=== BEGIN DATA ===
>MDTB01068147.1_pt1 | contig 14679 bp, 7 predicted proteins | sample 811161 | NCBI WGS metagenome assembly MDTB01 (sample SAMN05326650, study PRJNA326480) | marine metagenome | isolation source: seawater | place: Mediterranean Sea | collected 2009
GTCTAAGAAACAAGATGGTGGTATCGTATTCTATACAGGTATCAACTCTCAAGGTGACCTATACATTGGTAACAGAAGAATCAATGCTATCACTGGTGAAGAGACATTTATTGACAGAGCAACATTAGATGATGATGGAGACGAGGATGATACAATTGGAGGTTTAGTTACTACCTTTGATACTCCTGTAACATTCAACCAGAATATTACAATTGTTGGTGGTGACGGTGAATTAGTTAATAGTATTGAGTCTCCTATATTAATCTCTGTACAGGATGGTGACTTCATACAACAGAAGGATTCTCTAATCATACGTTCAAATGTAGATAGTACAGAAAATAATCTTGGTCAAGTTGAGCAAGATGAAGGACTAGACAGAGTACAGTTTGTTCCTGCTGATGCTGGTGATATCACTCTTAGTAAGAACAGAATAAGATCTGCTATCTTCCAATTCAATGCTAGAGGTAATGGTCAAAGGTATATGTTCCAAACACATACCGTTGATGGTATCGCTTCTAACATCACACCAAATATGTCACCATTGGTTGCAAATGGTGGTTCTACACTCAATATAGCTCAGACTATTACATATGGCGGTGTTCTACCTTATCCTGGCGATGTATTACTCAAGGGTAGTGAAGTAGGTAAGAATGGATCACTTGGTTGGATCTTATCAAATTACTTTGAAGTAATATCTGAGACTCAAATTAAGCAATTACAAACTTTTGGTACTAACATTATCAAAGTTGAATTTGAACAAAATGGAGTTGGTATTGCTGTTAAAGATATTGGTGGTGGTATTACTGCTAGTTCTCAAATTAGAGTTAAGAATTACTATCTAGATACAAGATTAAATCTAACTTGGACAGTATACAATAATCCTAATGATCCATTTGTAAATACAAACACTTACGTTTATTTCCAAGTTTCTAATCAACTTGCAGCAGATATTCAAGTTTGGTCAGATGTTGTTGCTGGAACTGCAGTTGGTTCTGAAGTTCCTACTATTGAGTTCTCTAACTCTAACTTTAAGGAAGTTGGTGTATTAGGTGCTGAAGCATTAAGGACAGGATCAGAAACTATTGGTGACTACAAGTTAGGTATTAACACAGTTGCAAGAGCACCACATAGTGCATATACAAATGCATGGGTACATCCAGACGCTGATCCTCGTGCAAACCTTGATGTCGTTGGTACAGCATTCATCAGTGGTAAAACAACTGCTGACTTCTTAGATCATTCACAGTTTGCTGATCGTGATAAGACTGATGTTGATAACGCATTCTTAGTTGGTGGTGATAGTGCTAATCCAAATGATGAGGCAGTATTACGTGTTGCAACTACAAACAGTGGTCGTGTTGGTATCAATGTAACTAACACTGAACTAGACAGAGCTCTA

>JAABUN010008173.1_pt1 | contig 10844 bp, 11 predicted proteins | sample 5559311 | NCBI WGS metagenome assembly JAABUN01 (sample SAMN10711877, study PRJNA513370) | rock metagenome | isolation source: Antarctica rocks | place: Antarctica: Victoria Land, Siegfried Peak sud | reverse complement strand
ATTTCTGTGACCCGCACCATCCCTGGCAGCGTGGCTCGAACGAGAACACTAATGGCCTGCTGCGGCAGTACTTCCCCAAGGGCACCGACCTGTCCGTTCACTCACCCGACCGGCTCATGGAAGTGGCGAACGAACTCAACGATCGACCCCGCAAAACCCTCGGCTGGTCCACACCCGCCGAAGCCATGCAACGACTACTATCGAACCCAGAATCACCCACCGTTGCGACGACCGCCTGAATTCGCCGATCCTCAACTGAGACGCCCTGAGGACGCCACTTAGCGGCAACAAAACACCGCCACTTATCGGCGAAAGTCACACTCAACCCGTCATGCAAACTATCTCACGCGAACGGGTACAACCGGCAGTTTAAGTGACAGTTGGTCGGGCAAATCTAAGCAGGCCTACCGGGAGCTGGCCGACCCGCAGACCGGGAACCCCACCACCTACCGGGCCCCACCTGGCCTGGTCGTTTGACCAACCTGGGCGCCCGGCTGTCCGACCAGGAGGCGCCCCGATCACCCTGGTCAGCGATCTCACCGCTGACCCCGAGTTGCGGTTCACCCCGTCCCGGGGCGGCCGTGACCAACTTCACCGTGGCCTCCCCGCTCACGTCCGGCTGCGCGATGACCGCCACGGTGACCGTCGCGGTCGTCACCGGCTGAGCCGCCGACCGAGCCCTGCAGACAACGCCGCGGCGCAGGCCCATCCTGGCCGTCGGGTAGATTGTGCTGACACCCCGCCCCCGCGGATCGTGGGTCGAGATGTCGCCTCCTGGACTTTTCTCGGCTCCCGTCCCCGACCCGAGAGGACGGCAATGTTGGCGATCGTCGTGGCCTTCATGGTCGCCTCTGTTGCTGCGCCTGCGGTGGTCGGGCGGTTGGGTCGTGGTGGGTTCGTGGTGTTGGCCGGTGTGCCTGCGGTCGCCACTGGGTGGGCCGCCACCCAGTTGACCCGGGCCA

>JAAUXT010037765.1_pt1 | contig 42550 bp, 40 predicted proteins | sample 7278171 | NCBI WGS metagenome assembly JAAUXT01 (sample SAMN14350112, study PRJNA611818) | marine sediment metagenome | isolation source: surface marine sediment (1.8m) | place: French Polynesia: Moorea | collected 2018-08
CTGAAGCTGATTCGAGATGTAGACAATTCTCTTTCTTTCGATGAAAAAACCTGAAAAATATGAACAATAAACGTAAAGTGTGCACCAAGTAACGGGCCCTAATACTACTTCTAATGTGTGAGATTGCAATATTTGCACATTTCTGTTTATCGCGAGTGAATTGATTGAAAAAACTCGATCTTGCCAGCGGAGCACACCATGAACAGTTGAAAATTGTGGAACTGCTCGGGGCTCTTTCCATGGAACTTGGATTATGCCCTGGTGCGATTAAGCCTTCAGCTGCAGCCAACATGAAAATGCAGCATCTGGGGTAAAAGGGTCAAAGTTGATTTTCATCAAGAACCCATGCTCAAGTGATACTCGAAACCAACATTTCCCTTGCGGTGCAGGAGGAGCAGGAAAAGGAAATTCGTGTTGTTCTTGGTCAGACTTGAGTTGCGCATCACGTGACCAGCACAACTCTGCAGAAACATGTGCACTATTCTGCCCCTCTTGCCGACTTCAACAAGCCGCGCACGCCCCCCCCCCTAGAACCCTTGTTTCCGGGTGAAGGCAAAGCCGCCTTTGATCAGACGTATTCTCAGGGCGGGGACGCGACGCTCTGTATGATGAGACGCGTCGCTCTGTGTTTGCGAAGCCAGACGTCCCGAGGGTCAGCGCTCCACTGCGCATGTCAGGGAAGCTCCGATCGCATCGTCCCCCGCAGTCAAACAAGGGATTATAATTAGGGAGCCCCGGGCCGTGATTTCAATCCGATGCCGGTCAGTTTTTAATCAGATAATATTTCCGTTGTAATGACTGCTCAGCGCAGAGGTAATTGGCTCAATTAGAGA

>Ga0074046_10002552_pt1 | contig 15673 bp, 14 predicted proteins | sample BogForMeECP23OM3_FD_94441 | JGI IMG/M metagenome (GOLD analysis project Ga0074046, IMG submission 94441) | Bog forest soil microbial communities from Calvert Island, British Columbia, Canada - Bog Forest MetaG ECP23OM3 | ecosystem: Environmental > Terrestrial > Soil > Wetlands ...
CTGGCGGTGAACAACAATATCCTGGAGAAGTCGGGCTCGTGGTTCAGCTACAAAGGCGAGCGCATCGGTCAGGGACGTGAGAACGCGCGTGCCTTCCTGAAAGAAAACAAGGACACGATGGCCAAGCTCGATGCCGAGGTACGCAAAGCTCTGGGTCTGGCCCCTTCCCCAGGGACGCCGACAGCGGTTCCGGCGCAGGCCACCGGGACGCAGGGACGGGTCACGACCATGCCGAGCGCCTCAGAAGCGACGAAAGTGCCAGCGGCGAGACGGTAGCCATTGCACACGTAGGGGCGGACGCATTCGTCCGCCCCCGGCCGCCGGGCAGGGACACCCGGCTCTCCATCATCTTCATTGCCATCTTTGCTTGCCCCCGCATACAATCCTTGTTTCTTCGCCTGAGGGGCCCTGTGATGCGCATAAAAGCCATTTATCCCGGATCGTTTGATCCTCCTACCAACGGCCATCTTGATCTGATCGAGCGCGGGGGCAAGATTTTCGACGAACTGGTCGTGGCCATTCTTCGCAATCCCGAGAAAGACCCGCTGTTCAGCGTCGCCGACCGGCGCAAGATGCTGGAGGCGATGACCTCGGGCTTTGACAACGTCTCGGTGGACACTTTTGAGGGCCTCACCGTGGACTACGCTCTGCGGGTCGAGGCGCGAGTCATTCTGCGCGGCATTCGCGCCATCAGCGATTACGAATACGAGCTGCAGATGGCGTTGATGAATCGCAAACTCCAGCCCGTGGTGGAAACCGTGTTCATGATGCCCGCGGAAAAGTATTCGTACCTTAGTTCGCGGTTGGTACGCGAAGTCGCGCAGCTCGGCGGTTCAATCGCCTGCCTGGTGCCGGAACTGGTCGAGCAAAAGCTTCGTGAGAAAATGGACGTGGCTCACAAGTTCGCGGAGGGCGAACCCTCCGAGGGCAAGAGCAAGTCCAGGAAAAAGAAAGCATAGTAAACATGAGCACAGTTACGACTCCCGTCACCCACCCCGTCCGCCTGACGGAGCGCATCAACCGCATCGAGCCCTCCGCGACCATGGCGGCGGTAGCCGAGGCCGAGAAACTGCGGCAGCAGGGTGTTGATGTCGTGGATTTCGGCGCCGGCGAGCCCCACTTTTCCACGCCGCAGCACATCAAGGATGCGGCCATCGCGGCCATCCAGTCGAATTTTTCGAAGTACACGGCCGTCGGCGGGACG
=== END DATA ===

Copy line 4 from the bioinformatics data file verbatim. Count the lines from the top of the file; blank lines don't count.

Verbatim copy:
ATTTCTGTGACCCGCACCATCCCTGGCAGCGTGGCTCGAACGAGAACACTAATGGCCTGCTGCGGCAGTACTTCCCCAAGGGCACCGACCTGTCCGTTCACTCACCCGACCGGCTCATGGAAGTGGCGAACGAACTCAACGATCGACCCCGCAAAACCCTCGGCTGGTCCACACCCGCCGAAGCCATGCAACGACTACTATCGAACCCAGAATCACCCACCGTTGCGACGACCGCCTGAATTCGCCGATCCTCAACTGAGACGCCCTGAGGACGCCACTTAGCGGCAACAAAACACCGCCACTTATCGGCGAAAGTCACACTCAACCCGTCATGCAAACTATCTCACGCGAACGGGTACAACCGGCAGTTTAAGTGACAGTTGGTCGGGCAAATCTAAGCAGGCCTACCGGGAGCTGGCCGACCCGCAGACCGGGAACCCCACCACCTACCGGGCCCCACCTGGCCTGGTCGTTTGACCAACCTGGGCGCCCGGCTGTCCGACCAGGAGGCGCCCCGATCACCCTGGTCAGCGATCTCACCGCTGACCCCGAGTTGCGGTTCACCCCGTCCCGGGGCGGCCGTGACCAACTTCACCGTGGCCTCCCCGCTCACGTCCGGCTGCGCGATGACCGCCACGGTGACCGTCGCGGTCGTCACCGGCTGAGCCGCCGACCGAGCCCTGCAGACAACGCCGCGGCGCAGGCCCATCCTGGCCGTCGGGTAGATTGTGCTGACACCCCGCCCCCGCGGATCGTGGGTCGAGATGTCGCCTCCTGGACTTTTCTCGGCTCCCGTCCCCGACCCGAGAGGACGGCAATGTTGGCGATCGTCGTGGCCTTCATGGTCGCCTCTGTTGCTGCGCCTGCGGTGGTCGGGCGGTTGGGTCGTGGTGGGTTCGTGGTGTTGGCCGGTGTGCCTGCGGTCGCCACTGGGTGGGCCGCCACCCAGTTGACCCGGGCCA